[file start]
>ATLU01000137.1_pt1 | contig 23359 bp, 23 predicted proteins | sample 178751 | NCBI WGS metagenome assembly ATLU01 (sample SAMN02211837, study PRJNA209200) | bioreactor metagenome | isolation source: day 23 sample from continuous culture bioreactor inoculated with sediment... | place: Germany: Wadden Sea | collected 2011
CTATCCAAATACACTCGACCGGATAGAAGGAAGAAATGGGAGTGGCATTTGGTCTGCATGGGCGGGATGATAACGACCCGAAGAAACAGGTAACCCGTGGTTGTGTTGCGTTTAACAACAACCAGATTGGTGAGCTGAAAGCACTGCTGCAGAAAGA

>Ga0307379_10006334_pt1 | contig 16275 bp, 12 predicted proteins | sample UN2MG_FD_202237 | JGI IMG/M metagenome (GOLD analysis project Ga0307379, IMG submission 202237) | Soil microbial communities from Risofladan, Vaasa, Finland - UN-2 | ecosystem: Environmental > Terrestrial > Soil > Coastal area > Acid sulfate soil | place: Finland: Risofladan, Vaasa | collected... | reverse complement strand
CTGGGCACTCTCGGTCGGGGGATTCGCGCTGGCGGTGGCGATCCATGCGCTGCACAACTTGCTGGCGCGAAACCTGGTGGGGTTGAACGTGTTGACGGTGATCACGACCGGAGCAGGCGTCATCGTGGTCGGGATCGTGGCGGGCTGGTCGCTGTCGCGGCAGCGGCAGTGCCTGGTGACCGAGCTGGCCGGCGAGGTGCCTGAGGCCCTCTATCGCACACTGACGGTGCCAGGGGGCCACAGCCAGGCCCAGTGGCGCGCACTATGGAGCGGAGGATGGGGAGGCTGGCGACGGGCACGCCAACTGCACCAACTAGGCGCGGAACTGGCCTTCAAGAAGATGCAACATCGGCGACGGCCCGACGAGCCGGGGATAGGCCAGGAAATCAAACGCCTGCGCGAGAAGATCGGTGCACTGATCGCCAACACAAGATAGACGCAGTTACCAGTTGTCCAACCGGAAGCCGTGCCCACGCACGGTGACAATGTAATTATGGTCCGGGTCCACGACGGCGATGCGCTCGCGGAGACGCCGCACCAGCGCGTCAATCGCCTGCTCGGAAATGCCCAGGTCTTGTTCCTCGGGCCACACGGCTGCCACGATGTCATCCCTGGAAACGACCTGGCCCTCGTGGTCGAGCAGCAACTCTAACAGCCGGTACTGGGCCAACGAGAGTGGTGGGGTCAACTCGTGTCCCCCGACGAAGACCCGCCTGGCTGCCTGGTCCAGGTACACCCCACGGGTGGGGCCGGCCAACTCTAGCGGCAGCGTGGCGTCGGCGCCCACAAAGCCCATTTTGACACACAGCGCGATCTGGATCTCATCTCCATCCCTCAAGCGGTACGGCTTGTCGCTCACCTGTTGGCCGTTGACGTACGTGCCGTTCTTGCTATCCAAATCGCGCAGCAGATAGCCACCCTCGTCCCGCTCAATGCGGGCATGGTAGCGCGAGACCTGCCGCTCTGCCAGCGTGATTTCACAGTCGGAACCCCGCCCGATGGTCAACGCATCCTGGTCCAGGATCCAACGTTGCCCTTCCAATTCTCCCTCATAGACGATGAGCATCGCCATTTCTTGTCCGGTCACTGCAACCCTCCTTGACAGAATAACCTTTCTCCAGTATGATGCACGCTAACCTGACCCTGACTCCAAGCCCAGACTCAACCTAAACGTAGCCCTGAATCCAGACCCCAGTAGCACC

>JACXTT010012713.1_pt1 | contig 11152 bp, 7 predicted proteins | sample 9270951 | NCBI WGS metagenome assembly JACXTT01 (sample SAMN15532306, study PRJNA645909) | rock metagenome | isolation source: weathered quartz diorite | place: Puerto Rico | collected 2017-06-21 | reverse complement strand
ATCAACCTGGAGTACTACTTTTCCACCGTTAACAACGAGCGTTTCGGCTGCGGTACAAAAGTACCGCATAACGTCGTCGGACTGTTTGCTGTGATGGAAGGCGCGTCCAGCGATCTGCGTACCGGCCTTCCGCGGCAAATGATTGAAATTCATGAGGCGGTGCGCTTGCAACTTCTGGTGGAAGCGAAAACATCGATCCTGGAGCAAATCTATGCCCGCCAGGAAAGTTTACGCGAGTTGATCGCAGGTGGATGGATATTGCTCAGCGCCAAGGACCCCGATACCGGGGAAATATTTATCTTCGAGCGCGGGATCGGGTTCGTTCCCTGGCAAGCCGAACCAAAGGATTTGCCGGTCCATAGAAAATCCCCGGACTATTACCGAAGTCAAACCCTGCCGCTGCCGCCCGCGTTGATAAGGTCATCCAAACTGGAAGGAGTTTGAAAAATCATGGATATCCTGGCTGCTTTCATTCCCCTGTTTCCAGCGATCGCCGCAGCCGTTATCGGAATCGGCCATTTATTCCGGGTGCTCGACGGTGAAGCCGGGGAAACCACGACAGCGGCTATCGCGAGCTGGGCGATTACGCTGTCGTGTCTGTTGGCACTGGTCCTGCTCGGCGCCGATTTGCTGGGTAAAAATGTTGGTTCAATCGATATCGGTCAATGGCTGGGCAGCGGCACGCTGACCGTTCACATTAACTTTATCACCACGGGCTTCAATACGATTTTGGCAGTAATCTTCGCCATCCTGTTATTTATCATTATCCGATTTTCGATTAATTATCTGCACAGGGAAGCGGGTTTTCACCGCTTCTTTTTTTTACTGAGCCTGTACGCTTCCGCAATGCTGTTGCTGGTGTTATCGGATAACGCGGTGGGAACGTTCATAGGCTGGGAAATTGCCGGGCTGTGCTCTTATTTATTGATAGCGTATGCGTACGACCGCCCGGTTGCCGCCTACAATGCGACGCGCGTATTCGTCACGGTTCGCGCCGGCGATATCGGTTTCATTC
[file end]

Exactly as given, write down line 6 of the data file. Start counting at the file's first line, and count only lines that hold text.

ATCAACCTGGAGTACTACTTTTCCACCGTTAACAACGAGCGTTTCGGCTGCGGTACAAAAGTACCGCATAACGTCGTCGGACTGTTTGCTGTGATGGAAGGCGCGTCCAGCGATCTGCGTACCGGCCTTCCGCGGCAAATGATTGAAATTCATGAGGCGGTGCGCTTGCAACTTCTGGTGGAAGCGAAAACATCGATCCTGGAGCAAATCTATGCCCGCCAGGAAAGTTTACGCGAGTTGATCGCAGGTGGATGGATATTGCTCAGCGCCAAGGACCCCGATACCGGGGAAATATTTATCTTCGAGCGCGGGATCGGGTTCGTTCCCTGGCAAGCCGAACCAAAGGATTTGCCGGTCCATAGAAAATCCCCGGACTATTACCGAAGTCAAACCCTGCCGCTGCCGCCCGCGTTGATAAGGTCATCCAAACTGGAAGGAGTTTGAAAAATCATGGATATCCTGGCTGCTTTCATTCCCCTGTTTCCAGCGATCGCCGCAGCCGTTATCGGAATCGGCCATTTATTCCGGGTGCTCGACGGTGAAGCCGGGGAAACCACGACAGCGGCTATCGCGAGCTGGGCGATTACGCTGTCGTGTCTGTTGGCACTGGTCCTGCTCGGCGCCGATTTGCTGGGTAAAAATGTTGGTTCAATCGATATCGGTCAATGGCTGGGCAGCGGCACGCTGACCGTTCACATTAACTTTATCACCACGGGCTTCAATACGATTTTGGCAGTAATCTTCGCCATCCTGTTATTTATCATTATCCGATTTTCGATTAATTATCTGCACAGGGAAGCGGGTTTTCACCGCTTCTTTTTTTTACTGAGCCTGTACGCTTCCGCAATGCTGTTGCTGGTGTTATCGGATAACGCGGTGGGAACGTTCATAGGCTGGGAAATTGCCGGGCTGTGCTCTTATTTATTGATAGCGTATGCGTACGACCGCCCGGTTGCCGCCTACAATGCGACGCGCGTATTCGTCACGGTTCGCGCCGGCGATATCGGTTTCATTC